Cooking Dutch

By Gerald Duffie

My first campouts were in a neighbor’s woods, and we didn't have much in the way of camping equipment. We were lucky to have a couple of army blankets and an iron skillet purloined without a mother’s knowledge. We had no way to keep perishables cold, so our food supplies usually consisted of apples, a loaf of bread, and a can of spam. 

Campfire snacks were sometimes marshmallows roasted on a stick (I had never heard of s’mores), and breakfast was fried spam sandwiches. We discovered that an apple slowly roasted on a stick made a delicious hot dessert.

A few years later, at Boy Scout Camp Tuscazoar in Dover, Ohio, I had my first encounter with a Dutch oven. A staff member made and shared a pineapple upside-down cake; this was camping at its finest. It was many years later that I finally purchased my first Lodge Dutch oven, an eight-inch one. Many delicious cobblers, pies, and yes, pineapple upside-down cakes, have been made and consumed around many campfires. I have learned that any recipe I make in my oven at home can be replicated in a Dutch oven. Many campers think that baking in a Dutch oven is difficult and requires major cleanup. That is simply not the case, if they know a few simple tricks.

Seasoning The Oven
The first thing is to have a well-seasoned oven. Many Dutch ovens sold today are pre-seasoned. Cast iron is porous and when heated, the pores in the iron expand. Seasoning involves causing oil or grease to be pulled into these pores. So, if you have an old oven or buy an unseasoned one, you need to season it before cooking certain types of food. To do this, I preheat the electric oven at home to 200 degrees. I rub the inside of the Dutch oven with Crisco or cooking oil and then put it into the oven and turn the oven off. Hours later when I remember it (usually when my wife tries to use the oven and finds it full of cast iron), I take the Dutch oven out and, using a paper towel, wipe off the excess oil. Then, using the greasy paper towel, I wipe the outside of the oven, the lid, and the handle. This may need to be repeated several times to get a good seasoning on a new oven.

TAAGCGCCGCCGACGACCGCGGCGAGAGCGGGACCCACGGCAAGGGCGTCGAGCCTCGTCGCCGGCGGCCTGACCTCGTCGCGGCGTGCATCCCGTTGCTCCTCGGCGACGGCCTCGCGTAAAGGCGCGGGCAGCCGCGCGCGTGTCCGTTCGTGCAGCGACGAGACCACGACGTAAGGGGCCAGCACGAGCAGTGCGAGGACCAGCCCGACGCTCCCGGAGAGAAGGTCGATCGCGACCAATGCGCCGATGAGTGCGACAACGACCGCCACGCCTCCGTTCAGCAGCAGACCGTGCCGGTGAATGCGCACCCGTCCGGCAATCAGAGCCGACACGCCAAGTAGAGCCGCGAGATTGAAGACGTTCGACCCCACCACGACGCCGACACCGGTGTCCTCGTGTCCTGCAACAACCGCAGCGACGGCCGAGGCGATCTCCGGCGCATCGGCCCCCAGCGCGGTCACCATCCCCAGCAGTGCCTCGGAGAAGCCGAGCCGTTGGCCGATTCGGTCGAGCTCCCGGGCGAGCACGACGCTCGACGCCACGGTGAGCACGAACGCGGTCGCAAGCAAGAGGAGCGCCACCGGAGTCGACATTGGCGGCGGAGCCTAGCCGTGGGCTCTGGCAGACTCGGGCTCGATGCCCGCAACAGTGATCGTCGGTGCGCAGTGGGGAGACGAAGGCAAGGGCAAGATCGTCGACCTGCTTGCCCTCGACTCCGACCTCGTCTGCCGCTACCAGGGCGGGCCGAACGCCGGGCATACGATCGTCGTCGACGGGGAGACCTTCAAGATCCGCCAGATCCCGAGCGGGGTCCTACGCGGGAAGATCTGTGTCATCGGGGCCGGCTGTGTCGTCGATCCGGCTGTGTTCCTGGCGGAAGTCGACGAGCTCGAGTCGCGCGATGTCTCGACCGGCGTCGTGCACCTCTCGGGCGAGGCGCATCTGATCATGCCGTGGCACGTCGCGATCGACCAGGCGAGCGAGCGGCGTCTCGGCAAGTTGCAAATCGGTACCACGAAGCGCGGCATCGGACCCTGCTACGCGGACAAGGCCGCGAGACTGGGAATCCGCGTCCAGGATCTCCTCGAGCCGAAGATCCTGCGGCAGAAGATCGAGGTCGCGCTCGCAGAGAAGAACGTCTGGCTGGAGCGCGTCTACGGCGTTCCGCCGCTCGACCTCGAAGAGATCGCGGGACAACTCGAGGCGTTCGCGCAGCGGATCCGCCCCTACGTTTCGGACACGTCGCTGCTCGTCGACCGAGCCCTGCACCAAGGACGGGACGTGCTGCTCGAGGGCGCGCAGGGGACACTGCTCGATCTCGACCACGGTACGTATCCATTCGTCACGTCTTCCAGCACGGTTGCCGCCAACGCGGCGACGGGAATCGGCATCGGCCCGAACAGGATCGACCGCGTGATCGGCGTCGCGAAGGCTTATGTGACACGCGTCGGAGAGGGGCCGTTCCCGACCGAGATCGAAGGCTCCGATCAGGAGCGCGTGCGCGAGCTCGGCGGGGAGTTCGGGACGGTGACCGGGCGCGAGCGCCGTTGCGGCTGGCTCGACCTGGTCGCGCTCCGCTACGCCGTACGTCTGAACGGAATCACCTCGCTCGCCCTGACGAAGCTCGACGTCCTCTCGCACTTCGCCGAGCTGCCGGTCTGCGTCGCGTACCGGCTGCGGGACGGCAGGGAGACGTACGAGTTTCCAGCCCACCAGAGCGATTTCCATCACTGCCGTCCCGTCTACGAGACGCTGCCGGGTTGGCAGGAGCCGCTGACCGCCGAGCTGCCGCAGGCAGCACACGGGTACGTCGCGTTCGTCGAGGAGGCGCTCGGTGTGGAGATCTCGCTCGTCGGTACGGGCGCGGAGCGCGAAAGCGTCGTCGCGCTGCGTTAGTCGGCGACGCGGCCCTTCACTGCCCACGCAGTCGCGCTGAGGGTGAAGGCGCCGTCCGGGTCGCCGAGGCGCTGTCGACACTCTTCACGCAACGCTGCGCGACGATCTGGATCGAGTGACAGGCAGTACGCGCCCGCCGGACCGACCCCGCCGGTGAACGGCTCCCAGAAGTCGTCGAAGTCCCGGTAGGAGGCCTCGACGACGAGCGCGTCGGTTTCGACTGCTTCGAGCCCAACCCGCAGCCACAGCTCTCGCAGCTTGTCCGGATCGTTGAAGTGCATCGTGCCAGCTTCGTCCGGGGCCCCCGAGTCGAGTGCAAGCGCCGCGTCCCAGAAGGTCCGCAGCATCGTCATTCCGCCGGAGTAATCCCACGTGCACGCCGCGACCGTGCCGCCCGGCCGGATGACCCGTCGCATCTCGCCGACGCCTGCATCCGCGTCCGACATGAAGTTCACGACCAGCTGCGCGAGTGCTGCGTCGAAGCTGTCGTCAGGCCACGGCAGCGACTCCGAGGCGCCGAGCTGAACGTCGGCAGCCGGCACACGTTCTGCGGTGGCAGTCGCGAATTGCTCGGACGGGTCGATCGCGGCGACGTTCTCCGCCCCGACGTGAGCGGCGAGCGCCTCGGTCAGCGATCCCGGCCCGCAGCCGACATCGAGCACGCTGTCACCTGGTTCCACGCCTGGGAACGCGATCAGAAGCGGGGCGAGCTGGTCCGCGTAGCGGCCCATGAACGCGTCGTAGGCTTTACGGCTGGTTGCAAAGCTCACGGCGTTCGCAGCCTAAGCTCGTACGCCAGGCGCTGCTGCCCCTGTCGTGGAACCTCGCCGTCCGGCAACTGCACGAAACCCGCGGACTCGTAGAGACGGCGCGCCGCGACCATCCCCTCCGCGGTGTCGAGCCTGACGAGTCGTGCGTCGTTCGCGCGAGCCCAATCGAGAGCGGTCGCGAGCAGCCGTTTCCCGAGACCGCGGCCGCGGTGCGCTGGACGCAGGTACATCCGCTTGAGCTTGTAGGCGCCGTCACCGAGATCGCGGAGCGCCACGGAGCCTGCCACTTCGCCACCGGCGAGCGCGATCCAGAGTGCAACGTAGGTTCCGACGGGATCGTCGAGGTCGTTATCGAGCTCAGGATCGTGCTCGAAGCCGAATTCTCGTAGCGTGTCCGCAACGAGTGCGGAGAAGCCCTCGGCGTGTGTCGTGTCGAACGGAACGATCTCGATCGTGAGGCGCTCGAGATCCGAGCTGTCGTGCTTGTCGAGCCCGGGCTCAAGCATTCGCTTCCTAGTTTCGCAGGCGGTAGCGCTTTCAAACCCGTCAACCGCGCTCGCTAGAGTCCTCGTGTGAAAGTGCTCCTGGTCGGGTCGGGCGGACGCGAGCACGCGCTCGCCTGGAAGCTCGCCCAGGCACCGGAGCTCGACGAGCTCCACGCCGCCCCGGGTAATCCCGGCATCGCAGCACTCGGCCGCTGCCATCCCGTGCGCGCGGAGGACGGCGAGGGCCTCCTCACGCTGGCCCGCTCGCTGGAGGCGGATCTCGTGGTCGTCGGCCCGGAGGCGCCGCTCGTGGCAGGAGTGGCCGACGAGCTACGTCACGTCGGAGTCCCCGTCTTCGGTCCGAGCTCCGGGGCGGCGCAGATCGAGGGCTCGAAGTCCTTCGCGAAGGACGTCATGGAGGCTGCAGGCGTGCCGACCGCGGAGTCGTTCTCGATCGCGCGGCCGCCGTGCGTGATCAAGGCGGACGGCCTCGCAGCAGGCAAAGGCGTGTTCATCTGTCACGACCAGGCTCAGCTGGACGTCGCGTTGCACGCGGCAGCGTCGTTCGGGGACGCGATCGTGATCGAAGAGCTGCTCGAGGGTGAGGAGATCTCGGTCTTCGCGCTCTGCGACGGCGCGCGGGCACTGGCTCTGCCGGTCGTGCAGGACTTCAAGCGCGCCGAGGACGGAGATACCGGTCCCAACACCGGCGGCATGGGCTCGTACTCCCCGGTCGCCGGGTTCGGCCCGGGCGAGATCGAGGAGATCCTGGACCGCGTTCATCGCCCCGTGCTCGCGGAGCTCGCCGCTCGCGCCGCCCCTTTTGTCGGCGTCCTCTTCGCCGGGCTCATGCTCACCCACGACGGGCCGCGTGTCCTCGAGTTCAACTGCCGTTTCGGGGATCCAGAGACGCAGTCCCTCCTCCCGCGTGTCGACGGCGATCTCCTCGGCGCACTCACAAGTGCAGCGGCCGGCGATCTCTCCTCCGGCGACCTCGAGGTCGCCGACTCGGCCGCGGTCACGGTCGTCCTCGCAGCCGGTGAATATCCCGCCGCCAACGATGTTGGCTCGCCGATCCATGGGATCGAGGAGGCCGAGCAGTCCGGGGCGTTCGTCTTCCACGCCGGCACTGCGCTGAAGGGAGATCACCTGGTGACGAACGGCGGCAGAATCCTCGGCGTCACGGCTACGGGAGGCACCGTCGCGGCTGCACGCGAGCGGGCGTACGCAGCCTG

An Alternate Method
An easier and more fun way to accomplish this seasoning is to make fritters! I mix up biscuit dough (Bisquik, Aunt Jemima, GFS, or my favorite—Jiffy Mix), using the shortcake recipe. This basically means adding some sugar to the regular recipe. Then I cut up some raw apple into chunks and add them to the mix. While doing this, heat up several inches of cooking oil in the Dutch oven. When it is hot (I usually put a drop of mix in and watch for it to bubble and fry), drop the fritter dough by the spoonful into the oil. Start with just a few. When they have browned, roll them using a big spoon so they are evenly done. Take out the browned fritters and let them drain on a paper towel. Once they have cooled, I put them into a Ziploc bag with sugar and cinnamon and shake them until they are coated. This is a good job for campers or gawkers, as it keeps them busy and out of trouble. It will be hard to keep up with the demand once campers start eating them! When finished, dispose of the oil and wipe out the interior of the oven with a paper towel or clean cloth. The outside of the oven (if you cook like me) should be spattered with grease and can be wiped clean. The soot from the fire adds to the patina on the outside, so I don't wash it away, but rather rub it in.